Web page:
One of the old customs of May Day in Ireland was to protect your home and heard of cows from the Cailleachs (hags or old women). These old hags would steal butter, milk, and even cows in the early morning of May Day.
A popular Irish folklore story of the hags during May Day comes from a farm near the village of Glenamoy in County Mayo.
The May Day Hag in Mayo
An experienced farmer by the name of Jack Kelly became concerned for his herd of cows when they stopped producing milk. The cows seemed to be healthy, from what Kelly could see, but he called upon the local farming expert for his opinion. The expert performed a rigorous inspection of the herd but after a few hours confirmed the cows were healthy and he himself couldn’t determine why they wouldn’t produce milk.
Kelly met with neighbouring farmers to find out if their herds had problems with milking, but none had such problems. It was then another farmer suggested for John to travel to the nearest monastery and ask the Friars for advice, after all, they too were experts in farming cows.
At a loss, John decided to travel to one of the monasteries and speak with the wisest Franciscan Friar he could find. He explained to the Friar how his cows refused to milk, yet they were healthy, and none of the other neighbouring farmers had similar problems. The Friar thought for a few a minutes and then asked John if there was an old woman living in any of the neighbouring homes. John confirmed there was and one old woman was known locally to have magically powers. The Friar suggested to John to wake up early in the morning of May Day and go to his heard, if he was to see a hare suck the milk from the cow he was to not kill it, but to injure it.
John went back to his farm house not sure what to think of what he was just told, why would a hare be sucking milk from a cow? He never heard of such a thing.
In the morning of May Day John got up earlier than usual to check on the cows. Armed with a gun, he went into the barn and discovered a big hare standing sucking the milk from one of the cows. John raised his gun and took aim, he fired off a shot and injured the hare who limped off out of the barn.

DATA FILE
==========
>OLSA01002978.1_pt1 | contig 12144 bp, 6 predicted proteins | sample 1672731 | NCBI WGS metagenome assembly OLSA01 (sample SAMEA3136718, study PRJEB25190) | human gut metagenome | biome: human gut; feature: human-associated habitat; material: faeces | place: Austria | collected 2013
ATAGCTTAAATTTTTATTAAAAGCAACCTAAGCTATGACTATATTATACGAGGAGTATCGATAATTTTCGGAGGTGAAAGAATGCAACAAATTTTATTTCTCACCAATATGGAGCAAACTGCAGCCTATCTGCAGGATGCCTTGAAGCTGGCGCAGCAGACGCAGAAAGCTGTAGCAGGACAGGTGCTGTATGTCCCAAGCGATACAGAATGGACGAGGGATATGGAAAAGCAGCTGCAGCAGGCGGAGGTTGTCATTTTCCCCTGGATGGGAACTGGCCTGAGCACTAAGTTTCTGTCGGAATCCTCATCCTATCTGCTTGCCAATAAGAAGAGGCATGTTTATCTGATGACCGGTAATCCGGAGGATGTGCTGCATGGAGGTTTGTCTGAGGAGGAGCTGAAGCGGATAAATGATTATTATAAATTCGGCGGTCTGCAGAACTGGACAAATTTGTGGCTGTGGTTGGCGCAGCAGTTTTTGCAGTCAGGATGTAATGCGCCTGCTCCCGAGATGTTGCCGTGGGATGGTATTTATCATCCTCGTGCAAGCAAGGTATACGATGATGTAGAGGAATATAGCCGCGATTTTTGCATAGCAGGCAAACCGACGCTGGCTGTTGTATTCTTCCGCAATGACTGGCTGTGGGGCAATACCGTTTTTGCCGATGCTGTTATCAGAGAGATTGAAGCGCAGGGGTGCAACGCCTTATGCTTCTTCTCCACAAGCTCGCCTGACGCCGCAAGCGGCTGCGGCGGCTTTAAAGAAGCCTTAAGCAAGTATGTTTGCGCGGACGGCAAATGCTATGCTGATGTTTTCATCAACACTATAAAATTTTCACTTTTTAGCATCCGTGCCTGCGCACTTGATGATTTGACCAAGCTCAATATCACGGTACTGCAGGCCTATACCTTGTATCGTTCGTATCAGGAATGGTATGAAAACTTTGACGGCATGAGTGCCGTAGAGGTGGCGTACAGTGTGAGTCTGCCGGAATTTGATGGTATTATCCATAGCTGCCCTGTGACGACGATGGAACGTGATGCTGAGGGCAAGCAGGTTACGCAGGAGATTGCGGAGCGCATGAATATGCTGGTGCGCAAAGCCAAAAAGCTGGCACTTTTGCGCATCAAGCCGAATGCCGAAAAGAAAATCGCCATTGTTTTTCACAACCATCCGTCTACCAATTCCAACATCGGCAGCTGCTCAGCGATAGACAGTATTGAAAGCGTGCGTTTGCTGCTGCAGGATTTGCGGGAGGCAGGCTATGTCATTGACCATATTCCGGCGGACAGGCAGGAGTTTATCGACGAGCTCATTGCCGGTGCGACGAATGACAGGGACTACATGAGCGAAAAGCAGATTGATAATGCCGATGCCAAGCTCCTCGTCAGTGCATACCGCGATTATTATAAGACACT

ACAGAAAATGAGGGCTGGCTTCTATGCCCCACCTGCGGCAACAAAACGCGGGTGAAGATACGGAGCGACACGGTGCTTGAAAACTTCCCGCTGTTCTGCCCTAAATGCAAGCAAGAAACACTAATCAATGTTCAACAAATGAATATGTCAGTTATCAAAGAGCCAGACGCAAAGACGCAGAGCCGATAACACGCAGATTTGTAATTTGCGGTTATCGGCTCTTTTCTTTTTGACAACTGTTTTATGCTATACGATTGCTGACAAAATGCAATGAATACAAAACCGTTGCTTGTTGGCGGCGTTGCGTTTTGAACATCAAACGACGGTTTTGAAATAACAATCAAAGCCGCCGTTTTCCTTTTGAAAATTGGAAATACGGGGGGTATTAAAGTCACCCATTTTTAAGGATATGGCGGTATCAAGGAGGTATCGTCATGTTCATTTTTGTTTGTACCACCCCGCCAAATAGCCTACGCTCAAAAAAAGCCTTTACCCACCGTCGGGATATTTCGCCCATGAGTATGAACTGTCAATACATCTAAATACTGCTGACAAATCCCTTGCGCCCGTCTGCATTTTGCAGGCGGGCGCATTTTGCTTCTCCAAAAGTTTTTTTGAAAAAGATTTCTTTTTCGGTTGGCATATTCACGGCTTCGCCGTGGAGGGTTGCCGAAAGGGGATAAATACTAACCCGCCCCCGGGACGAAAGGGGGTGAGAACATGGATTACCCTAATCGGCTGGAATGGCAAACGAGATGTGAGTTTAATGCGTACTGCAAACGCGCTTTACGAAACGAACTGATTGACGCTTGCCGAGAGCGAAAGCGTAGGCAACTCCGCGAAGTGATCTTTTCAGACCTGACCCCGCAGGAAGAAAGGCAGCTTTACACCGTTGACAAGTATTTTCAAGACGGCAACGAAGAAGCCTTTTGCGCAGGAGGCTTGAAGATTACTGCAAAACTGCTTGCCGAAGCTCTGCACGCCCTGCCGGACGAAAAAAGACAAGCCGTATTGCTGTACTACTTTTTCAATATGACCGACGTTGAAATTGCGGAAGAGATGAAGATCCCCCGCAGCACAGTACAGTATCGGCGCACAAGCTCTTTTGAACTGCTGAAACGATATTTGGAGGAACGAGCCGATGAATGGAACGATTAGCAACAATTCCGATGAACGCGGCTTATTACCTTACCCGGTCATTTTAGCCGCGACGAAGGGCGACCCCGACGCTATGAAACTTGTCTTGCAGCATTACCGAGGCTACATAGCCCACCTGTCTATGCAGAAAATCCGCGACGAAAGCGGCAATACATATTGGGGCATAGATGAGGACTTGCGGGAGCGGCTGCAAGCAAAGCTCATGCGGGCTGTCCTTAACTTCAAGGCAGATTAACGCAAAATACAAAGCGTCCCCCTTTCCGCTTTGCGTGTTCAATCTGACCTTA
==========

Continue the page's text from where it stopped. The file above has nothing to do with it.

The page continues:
John returned to the monastery and told the Friar what had happened but he got the impression the Friar was expecting the news. The Friar then told him to return to the house of the old women who is known for her magic and from there he’ll know the truth.
The farmer made his way back again and stopped at the house of the old woman, there she sat at the fireside with an injured leg. It was apparent to the farmer that the old woman had changed into a hare to steal the milk from the cows and she had the same injuries he inflicted to the hare.
How to protect cows from the old hags
Meeting with the neighbouring farmers again John told the story of the hare and the old woman. None of them seemed to be surprised and actually thought it made sense, to the surprise of John. They explained his run of bad luck was because he lacked protecting the herd from the Cailleachs so they advised him how he can protect his home and herd of cows.
Never take the herd of cows to pasture before noon in May Day, they told him. Decorate the cows with May Day flowers such as buttercups, marigolds, or primroses suggested one farmer and go to the local holy well in the early morning of May Day, retrieve holy water and bless the herd for protection said another. If John was to follow these customs he would protect the herd from the old hags in the area.
First published on April 30, 2017 and last modified on June 17, 2017.